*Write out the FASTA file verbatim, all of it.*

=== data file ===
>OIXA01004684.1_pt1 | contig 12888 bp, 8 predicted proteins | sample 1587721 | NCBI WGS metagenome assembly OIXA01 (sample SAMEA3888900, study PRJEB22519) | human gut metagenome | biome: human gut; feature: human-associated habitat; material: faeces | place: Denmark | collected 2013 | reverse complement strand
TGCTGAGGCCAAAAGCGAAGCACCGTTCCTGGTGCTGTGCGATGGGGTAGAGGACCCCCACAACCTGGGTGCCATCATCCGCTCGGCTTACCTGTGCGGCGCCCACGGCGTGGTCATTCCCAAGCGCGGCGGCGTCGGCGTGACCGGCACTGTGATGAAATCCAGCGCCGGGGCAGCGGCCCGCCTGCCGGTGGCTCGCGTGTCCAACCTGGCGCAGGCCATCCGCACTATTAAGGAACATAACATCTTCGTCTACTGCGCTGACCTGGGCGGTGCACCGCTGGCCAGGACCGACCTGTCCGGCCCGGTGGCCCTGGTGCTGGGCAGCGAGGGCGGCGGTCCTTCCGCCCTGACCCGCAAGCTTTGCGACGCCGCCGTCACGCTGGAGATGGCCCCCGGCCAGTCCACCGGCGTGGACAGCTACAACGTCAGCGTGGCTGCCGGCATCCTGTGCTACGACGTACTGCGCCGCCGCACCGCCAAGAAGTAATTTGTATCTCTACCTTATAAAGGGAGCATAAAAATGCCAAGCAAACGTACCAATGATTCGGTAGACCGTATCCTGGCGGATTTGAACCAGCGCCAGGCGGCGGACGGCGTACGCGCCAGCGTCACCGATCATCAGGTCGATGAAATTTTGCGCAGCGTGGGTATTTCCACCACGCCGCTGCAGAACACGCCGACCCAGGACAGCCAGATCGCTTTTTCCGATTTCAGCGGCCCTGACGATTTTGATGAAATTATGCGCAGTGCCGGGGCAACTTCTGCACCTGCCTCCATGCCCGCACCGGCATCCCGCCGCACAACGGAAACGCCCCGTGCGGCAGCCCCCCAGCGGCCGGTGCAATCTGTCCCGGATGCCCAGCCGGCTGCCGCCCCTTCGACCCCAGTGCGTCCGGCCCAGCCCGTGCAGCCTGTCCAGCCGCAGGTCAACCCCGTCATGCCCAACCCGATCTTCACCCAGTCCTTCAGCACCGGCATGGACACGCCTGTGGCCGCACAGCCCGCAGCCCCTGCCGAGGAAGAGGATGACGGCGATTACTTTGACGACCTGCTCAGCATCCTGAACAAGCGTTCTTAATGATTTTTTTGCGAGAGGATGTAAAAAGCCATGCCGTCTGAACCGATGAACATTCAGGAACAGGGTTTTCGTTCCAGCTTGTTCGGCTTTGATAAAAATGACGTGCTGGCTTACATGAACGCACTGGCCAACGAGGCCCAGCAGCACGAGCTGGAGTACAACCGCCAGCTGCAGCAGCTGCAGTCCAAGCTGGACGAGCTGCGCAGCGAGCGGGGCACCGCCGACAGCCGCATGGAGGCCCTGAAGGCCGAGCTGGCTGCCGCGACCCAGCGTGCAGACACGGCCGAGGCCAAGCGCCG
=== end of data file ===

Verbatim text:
>OIXA01004684.1_pt1 | contig 12888 bp, 8 predicted proteins | sample 1587721 | NCBI WGS metagenome assembly OIXA01 (sample SAMEA3888900, study PRJEB22519) | human gut metagenome | biome: human gut; feature: human-associated habitat; material: faeces | place: Denmark | collected 2013 | reverse complement strand
TGCTGAGGCCAAAAGCGAAGCACCGTTCCTGGTGCTGTGCGATGGGGTAGAGGACCCCCACAACCTGGGTGCCATCATCCGCTCGGCTTACCTGTGCGGCGCCCACGGCGTGGTCATTCCCAAGCGCGGCGGCGTCGGCGTGACCGGCACTGTGATGAAATCCAGCGCCGGGGCAGCGGCCCGCCTGCCGGTGGCTCGCGTGTCCAACCTGGCGCAGGCCATCCGCACTATTAAGGAACATAACATCTTCGTCTACTGCGCTGACCTGGGCGGTGCACCGCTGGCCAGGACCGACCTGTCCGGCCCGGTGGCCCTGGTGCTGGGCAGCGAGGGCGGCGGTCCTTCCGCCCTGACCCGCAAGCTTTGCGACGCCGCCGTCACGCTGGAGATGGCCCCCGGCCAGTCCACCGGCGTGGACAGCTACAACGTCAGCGTGGCTGCCGGCATCCTGTGCTACGACGTACTGCGCCGCCGCACCGCCAAGAAGTAATTTGTATCTCTACCTTATAAAGGGAGCATAAAAATGCCAAGCAAACGTACCAATGATTCGGTAGACCGTATCCTGGCGGATTTGAACCAGCGCCAGGCGGCGGACGGCGTACGCGCCAGCGTCACCGATCATCAGGTCGATGAAATTTTGCGCAGCGTGGGTATTTCCACCACGCCGCTGCAGAACACGCCGACCCAGGACAGCCAGATCGCTTTTTCCGATTTCAGCGGCCCTGACGATTTTGATGAAATTATGCGCAGTGCCGGGGCAACTTCTGCACCTGCCTCCATGCCCGCACCGGCATCCCGCCGCACAACGGAAACGCCCCGTGCGGCAGCCCCCCAGCGGCCGGTGCAATCTGTCCCGGATGCCCAGCCGGCTGCCGCCCCTTCGACCCCAGTGCGTCCGGCCCAGCCCGTGCAGCCTGTCCAGCCGCAGGTCAACCCCGTCATGCCCAACCCGATCTTCACCCAGTCCTTCAGCACCGGCATGGACACGCCTGTGGCCGCACAGCCCGCAGCCCCTGCCGAGGAAGAGGATGACGGCGATTACTTTGACGACCTGCTCAGCATCCTGAACAAGCGTTCTTAATGATTTTTTTGCGAGAGGATGTAAAAAGCCATGCCGTCTGAACCGATGAACATTCAGGAACAGGGTTTTCGTTCCAGCTTGTTCGGCTTTGATAAAAATGACGTGCTGGCTTACATGAACGCACTGGCCAACGAGGCCCAGCAGCACGAGCTGGAGTACAACCGCCAGCTGCAGCAGCTGCAGTCCAAGCTGGACGAGCTGCGCAGCGAGCGGGGCACCGCCGACAGCCGCATGGAGGCCCTGAAGGCCGAGCTGGCTGCCGCGACCCAGCGTGCAGACACGGCCGAGGCCAAGCGCCG